Later that summer, back in London, poker was also the backdrop for Alvarez's own sixtieth birthday, for which his beloved wife Anne had organised a surprise party. My role in the conspiracy was to get Al out of the house by 6 p.m. – a bit early to head to our poker club in central London, but easily enough done; the problem was going to be getting him back home again as early as 8.
    • 2023, Lloyd C. Douglas, Time to Remember, page 101:
      This benevolent conspiracy involved an invitation to the entire family of the parsonage for evening dinner at one of their parishioners' homes.
  4. (loosely) An agreement to work together to bring something about; an act or instance of conspiring.
    • 1948 [c. 1530], Thomas Starkey, A Dialogue Between Reginald Pole & Thomas Lupset:
      But this I call civil life [] living [together] in good and politic order, one ever ready to do good to another, and as it were conspiring [together] in all virtue and honesty. [] You said right now that this civil life was a politic order and, as it were, a conspiracy in honesty and virtue, []
    • 2007, Barbara Sinor, Gifts from the Child Within, page 188:
      You may even find yourself using your new awareness and insight to assist others in their recovery process. A conspiracy to enable others joins the minds of all who seek faces of recovery.
    • 2010 June 21, Hugh B. Price, Mobilizing the Community to Help Students Succeed, ASCD, →ISBN, page 128:
      By teaming up, local educators and community leaders can forge a potent, positive conspiracy to help our children to strive for success in school and ultimately in life.
    • 2013, Leigh Thompson, Creative Conspiracy: The New Rules of Breakthrough Collaboration, page 1:
      When collaboration is conscious, planned, and shared with others, excitement builds and a conspiracy develops.
    • 2021, Dana Compton McCullough, Mandy Hoffen and a Conspiracy to Resurrect Life and Social Justice in Science Curriculum With Henrietta Lacks:
      Retelling stories can provide a time of reflection, but the idea is to create a conspiracy to open up new ways of thinking in order to change education.
  5. (rare) A group of ravens.
  6. (rare) A group of lemurs.
    • 2018 February 8, Jeffrey T. Laitman, “The Search for the Intersection of Form and Function: Looking for Clues into What Has Determined How, Why, and When Animals Came to Move the Way They Do”, in The Anatomical Record, volume 301, number 3, →DOI:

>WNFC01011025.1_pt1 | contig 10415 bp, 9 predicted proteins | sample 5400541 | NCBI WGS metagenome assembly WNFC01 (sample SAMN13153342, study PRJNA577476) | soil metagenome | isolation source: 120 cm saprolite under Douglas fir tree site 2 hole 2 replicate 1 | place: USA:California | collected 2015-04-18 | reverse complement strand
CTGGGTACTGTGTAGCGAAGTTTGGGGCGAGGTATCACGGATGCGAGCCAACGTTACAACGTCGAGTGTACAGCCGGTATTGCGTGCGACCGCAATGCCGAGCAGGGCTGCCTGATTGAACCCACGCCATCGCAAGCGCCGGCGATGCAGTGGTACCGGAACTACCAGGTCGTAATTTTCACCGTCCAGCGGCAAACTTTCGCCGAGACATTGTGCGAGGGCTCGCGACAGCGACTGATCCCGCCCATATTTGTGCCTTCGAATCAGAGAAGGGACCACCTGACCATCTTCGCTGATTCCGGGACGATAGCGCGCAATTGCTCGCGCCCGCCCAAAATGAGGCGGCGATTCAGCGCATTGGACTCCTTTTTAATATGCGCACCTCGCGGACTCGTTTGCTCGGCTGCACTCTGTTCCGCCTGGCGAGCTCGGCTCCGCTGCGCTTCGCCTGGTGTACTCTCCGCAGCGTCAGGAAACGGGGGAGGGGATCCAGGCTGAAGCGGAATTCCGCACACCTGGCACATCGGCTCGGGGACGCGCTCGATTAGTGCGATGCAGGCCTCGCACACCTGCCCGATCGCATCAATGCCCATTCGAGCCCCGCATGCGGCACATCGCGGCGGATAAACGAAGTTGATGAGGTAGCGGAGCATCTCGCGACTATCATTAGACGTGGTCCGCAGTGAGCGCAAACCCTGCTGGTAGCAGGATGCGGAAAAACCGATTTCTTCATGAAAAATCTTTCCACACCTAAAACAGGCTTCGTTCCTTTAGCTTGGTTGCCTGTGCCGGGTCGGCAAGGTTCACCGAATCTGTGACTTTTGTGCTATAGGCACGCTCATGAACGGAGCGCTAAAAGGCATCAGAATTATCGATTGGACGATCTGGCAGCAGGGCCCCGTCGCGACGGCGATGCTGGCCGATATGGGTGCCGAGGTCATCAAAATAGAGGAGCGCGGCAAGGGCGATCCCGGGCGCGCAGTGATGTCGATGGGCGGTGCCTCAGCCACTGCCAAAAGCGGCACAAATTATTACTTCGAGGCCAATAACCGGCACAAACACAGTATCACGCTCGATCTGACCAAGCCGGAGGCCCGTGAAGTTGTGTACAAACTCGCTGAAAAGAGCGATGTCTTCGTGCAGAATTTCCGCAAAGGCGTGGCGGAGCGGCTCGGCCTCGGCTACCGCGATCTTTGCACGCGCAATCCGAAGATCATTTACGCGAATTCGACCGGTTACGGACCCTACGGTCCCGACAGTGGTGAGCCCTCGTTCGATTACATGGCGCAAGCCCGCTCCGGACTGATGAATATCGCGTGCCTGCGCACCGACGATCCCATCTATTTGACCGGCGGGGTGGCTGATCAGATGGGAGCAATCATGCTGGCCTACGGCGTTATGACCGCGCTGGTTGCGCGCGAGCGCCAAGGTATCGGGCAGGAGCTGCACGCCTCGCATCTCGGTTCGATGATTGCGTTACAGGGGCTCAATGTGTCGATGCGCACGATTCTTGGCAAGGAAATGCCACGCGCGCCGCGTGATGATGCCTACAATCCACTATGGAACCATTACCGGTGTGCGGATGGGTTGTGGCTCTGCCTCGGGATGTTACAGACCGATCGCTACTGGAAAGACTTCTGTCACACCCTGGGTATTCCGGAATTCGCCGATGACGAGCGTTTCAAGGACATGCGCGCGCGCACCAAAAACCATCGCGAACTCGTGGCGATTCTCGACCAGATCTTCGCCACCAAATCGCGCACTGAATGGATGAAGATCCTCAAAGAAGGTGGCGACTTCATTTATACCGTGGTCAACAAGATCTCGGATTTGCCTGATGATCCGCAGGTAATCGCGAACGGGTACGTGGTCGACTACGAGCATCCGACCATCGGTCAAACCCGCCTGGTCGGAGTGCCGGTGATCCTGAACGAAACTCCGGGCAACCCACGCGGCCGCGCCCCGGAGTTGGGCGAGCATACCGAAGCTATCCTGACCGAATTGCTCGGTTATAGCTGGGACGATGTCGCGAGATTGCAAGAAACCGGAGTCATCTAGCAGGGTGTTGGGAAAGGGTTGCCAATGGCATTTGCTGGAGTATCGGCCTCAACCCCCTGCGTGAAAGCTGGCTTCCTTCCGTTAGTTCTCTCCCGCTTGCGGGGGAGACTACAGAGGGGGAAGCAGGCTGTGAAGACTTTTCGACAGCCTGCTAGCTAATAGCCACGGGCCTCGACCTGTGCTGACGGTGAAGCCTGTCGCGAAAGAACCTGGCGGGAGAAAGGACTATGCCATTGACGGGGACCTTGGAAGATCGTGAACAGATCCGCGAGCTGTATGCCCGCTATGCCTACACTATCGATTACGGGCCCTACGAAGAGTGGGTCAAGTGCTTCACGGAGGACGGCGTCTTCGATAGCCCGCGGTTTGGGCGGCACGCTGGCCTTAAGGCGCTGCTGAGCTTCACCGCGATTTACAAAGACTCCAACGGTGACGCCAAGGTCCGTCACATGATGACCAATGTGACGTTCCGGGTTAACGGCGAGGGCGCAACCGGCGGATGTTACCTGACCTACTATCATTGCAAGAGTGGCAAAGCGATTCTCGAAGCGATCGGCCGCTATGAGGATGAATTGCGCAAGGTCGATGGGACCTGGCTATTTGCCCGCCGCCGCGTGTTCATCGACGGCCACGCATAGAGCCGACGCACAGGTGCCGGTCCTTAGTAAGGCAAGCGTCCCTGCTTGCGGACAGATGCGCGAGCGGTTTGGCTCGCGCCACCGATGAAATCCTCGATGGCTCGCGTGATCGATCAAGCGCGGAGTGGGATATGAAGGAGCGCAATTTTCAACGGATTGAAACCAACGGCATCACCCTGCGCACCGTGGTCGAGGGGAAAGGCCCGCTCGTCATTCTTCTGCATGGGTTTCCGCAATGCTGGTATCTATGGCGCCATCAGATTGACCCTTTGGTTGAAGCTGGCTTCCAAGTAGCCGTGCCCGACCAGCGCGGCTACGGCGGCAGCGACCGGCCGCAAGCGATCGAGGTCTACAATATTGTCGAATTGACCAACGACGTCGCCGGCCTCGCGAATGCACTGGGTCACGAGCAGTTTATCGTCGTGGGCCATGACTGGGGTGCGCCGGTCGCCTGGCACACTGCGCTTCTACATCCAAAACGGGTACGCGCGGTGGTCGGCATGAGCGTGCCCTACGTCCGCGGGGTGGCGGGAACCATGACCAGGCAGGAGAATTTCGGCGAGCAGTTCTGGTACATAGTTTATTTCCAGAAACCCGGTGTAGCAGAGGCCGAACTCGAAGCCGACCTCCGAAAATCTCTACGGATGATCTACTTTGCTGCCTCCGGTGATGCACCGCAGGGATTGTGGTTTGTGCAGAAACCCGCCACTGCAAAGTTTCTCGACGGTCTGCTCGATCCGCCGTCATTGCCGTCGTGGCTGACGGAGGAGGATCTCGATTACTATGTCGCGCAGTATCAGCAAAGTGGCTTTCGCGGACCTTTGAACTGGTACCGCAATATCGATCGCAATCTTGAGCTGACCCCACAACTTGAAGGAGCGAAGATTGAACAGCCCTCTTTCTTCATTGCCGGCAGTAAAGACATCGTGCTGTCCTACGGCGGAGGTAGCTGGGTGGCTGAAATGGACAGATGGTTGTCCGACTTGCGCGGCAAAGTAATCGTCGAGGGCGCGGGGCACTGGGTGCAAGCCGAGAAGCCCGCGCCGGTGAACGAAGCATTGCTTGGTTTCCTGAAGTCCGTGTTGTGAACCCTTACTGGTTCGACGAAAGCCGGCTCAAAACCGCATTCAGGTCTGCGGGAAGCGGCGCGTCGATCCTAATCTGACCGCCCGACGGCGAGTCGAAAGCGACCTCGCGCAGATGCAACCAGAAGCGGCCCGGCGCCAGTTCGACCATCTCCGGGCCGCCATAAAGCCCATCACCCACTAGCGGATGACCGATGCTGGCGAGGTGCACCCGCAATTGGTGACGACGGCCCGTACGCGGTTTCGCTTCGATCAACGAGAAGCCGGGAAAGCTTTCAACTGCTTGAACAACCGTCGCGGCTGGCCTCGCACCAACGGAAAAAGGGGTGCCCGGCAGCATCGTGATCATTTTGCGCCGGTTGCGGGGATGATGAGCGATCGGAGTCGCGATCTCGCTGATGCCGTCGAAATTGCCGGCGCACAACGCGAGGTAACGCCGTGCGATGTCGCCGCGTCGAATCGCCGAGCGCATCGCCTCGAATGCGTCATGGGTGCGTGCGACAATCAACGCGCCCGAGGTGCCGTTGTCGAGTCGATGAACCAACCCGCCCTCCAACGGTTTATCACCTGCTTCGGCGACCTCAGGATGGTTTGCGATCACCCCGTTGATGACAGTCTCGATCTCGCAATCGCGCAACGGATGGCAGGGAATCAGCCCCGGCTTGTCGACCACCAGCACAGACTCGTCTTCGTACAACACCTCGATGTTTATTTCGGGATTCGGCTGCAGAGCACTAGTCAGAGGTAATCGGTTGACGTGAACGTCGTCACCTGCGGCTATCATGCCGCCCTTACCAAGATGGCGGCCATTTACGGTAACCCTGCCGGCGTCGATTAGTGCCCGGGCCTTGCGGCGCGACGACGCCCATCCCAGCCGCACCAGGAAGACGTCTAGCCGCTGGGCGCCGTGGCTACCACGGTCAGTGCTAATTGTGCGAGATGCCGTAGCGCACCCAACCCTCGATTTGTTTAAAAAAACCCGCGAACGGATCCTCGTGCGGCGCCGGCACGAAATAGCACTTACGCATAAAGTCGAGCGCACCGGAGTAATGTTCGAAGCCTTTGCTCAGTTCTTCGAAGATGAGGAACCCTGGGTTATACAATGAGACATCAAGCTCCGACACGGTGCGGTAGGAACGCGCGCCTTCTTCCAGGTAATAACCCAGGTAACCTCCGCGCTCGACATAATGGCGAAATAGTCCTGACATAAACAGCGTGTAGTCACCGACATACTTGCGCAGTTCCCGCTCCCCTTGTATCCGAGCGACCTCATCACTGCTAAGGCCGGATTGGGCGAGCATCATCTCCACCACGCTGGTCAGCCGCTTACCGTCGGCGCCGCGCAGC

Indeed, as I sat, forlorn, never having found my particular conspiracy of lemurs (how about that for a name for a group of lemurs? The name lemur itself comes from the Latin for “spirits of the dead”) …
    • 2018 November 9, “Red alert: New lemurs join zoo conspiracy”, in Oregon Zoo[1], retrieved November 5, 2019:
      The Oregon Zoo welcomed two red-ruffed lemurs this week, bringing the total number in the conspiracy — the name for a group of lemurs — to seven.
  7. (linguistics) A situation in which different phonological or grammatical rules lead to similar or related outcomes.
    • 2014, Jerzy Rubach, “Soft labial conspiracy in Kurpian”, in Journal of Linguistics[2], volume 50, number 1:
      That is, further exploration of phonological systems of various languages may turn up evidence motivating conspiracies that have been regarded thus far as impossible. [] This study of labial palatalization conspiracy is a contribution to the 'too many solutions'/'too few data' problem.
  8. (by ellipsis) A conspiracy theory; a hypothesis alleging conspiracy.
    • 2008, Edward Snajdr, Nature Protests: The End of Ecology in Slovakia, University of Washington Press, →ISBN, page 176:
      Rather than propagating conspiracies about the evils of wealthy Jewry, they beat up poor Roma in back alleys.
    • 2018, Rita Santos, The Deep State, Greenhaven Publishing, →ISBN, page 99:
      The internet helps spread conspiracies, but it can also be used to verify claims made by politicians and the media.

Derived terms[edit]

Related terms[edit]



conspiracy (third-person singular simple present conspiracies, present participle conspiracying, simple past and past participle conspiracied)

  1. (rare, proscribed) To conspire.
    • 2007, Brian Francis Slattery, Spaceman Blues: A Love Song, page 45:
      He knew I would come for him when I discovered what he did, so he, he conspiracied to put me in prison.
    • 2019, Vincent Trigili, Rise of the Goblin King:
      “What are you two conspiracying about up here?” asked Kira, walking up next to me.
    • 2019 November 21, Alex Henderson, “The looney CrowdStrike conspiracy claims debunked by Fiona Hill during her bombshell impeachment testimony”, in AlterNet:
      Promoters of the CrowdStrike theory often claim that CrowdStrike co-founder Dmitri Alperovitch is Ukrainian, which they see as “proof” of his willingness to conspiracy with the Ukrainian government and Democrats against Putin and Trump in 2016.